January 2020

'AI en Ethiek'

Chairman of the day Ronald Jeurissen opened the afternoon with the question: “How can Artificial Intelligence respect and promote people's freedom? The technology is still new and nobody knows what the future will look like." Still, he is hopeful: "Now is the chance to shape AI and ethics yourself."

Simone van der Burg, senior researcher at Wageningen University & Research, presents the dilemmas of smart farming. “Smart farming consists of technical means that help farmers to better understand their business. Think of sensors that measure the soil composition or the production of a dairy cow. But who owns that data? Is that the farmer's trade secret? Or from ICT companies? Or should society be able to control farmers so that they produce more, responsible and safe food?” Van der Burg sees those involved struggling with this question and continues her research into the ethical aspects of smart farming.

AI and Ethics Seminar - Technical and Ethical Considerations of Artificial Intelligence
Big Data or Big Brother?

“Facebook defines who we are, Amazon knows what we want and Google knows what we think,” says Marcel Becking, philosopher at Radboud University Nijmegen. “Big data knows better than we do what we want. But if the technology is used like Big Brother, then our autonomy is at stake. Power is an important element. Silicon Valley companies know a lot. But no data about your health, education and banking. What happens if you text or email your doctor? That is why it is important that politics also plays an important role. GDPR is the first step.”
building dreams

Annelies van den Brink and Jan Marsman of Hitachi ask the question: What are people doing with AI worldwide and what can the Netherlands add to it? According to Forbes, Russia is investing in war technology and the US is investing in talent. Estonia is a forerunner in legal issues about AI. They also have a relatively large number of start-ups. And the Netherlands? Van den Brink explains: “Invest in collaboration and technology. In the Golden Age we built the best ships, we can do that again now. Build a dream.”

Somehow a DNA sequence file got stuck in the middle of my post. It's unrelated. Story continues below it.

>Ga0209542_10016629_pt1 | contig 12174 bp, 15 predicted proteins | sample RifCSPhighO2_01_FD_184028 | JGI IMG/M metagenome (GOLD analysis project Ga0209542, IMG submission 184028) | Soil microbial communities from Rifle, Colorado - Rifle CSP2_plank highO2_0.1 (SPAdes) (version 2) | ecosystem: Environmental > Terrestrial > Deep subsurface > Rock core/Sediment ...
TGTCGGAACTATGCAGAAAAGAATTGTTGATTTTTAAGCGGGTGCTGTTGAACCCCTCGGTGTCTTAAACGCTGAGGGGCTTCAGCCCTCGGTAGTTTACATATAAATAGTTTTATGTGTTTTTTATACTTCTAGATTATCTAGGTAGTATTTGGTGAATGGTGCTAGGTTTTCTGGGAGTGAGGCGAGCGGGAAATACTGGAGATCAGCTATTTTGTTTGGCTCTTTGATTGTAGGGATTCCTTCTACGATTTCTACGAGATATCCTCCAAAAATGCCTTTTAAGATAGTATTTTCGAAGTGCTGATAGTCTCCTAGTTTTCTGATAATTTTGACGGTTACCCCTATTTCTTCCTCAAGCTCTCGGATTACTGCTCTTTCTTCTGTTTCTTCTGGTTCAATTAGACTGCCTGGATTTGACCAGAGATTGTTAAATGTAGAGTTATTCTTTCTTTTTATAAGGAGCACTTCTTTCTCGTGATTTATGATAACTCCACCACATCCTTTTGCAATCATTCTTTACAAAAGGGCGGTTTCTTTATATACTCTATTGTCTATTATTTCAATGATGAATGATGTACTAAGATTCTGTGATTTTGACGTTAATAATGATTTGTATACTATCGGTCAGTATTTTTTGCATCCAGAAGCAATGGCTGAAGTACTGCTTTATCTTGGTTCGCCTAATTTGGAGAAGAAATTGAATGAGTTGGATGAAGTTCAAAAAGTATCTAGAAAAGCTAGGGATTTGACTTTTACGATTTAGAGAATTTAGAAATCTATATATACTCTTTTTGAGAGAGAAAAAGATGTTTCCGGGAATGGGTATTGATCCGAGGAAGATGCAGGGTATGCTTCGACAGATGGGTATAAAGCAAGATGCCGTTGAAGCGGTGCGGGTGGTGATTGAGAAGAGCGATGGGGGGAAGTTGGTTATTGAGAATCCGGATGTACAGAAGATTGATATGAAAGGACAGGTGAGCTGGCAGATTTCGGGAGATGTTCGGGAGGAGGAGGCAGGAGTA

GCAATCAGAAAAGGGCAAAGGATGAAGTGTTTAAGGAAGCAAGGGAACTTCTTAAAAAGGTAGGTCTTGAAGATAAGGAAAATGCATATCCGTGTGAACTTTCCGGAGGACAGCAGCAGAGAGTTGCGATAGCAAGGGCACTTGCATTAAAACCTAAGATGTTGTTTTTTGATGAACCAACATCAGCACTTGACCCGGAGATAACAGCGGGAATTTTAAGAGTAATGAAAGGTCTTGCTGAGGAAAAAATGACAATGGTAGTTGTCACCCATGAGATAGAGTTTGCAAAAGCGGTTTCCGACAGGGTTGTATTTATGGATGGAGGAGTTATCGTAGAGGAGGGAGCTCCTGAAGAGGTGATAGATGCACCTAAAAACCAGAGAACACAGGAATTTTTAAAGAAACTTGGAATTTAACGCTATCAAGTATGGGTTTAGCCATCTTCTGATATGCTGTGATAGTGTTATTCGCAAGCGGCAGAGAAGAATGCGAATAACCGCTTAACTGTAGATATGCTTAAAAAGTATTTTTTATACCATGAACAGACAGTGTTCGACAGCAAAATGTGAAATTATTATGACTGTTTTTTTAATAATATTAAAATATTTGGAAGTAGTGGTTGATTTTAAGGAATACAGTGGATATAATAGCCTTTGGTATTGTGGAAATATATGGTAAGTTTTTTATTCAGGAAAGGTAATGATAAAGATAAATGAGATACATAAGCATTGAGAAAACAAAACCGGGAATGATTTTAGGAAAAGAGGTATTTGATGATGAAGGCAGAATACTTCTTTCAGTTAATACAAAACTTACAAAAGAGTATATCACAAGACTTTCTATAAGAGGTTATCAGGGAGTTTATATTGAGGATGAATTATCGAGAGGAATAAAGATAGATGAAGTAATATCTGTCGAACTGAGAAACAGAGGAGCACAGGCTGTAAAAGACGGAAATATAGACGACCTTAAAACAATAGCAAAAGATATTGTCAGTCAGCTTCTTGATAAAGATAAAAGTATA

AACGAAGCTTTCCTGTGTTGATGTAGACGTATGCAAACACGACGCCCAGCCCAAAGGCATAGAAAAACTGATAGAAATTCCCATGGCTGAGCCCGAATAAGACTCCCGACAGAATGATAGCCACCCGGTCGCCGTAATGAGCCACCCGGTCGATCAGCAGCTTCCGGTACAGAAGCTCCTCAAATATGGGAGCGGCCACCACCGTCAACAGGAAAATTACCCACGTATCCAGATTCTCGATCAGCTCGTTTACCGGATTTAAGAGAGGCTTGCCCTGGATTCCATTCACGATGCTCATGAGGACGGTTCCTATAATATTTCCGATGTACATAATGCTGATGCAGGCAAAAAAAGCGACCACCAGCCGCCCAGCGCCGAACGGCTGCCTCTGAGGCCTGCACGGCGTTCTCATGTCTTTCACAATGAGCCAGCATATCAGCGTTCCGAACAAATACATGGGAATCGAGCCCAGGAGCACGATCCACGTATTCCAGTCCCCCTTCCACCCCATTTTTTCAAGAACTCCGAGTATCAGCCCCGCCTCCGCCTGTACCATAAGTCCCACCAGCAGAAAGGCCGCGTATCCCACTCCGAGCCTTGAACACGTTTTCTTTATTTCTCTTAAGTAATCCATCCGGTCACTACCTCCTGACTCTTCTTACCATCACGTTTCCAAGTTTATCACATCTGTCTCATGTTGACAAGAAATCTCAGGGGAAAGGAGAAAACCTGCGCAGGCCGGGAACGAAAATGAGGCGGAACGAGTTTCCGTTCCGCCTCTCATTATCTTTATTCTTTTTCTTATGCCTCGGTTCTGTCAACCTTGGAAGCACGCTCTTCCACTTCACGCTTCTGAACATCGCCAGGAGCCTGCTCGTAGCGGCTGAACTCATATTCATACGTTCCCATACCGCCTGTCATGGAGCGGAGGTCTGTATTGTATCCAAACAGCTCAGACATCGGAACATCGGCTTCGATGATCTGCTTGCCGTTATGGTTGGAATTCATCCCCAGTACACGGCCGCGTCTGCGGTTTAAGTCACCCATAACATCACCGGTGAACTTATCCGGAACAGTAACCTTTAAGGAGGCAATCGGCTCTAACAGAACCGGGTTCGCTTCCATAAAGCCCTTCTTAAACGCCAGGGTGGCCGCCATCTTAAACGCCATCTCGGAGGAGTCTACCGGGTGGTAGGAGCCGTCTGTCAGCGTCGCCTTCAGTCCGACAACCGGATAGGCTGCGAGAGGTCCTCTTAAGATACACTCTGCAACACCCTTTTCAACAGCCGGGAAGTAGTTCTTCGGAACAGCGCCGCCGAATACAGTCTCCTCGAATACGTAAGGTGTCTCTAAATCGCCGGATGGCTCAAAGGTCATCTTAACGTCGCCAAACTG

AI and robots: curse or blessing?

Guszti Eiben of VU Amsterdam says: “Machine learning is hot. AI must satisfy four things: thinking and acting as a human being and thinking and acting rationally. Intelligence needs a body, mind, hardware and software. I expect the development to go fast.” If robots can think for themselves and develop new robots themselves, the following question will arise: “Who should be protected in the future? Do robots have rights?” One thing is clear: living and working with AI will never be the same again.

Seminar AI and Ethics
Cyber ​​crime and AI

Jan Veldink is the last speaker of the seminar. He works at Rabobank and is a teacher at Nyenrode. “Banks face major challenges to protect their customers. Fighting fraud has to be done quickly. It is illogical for someone to withdraw money within an hour in both the Netherlands and Indonesia. In addition, machine learning machines must be 100% correct. And you have to be prepared for new attacks all the time.” Technology will certainly change the future. Veldsink: “We want it to be safe and add value.”
Attendees

Participant Marko Kiers will start as a manager at Oracle next month. He says: “I found Eiben inspiring. He uses fun TV series like Westwood in his presentation. I also found smart farming very interesting. What will happen if farmers can live off their data sales? That provides a greater return for the early adopters.” Joke Ederveen follows the module Market, Law & Ethics at Nyenrode. “I thought it was very topical. It has become clear to me that knowledge should be available to everyone. In my role as a business consultant, I want to put AI more on the agenda.”
Modular Executive MBA in Business & IT

The topics in this seminar are covered during different modules of the Modular Executive MBA in Business & IT. Learn how to bridge the gap between IT and Business as a manager or director.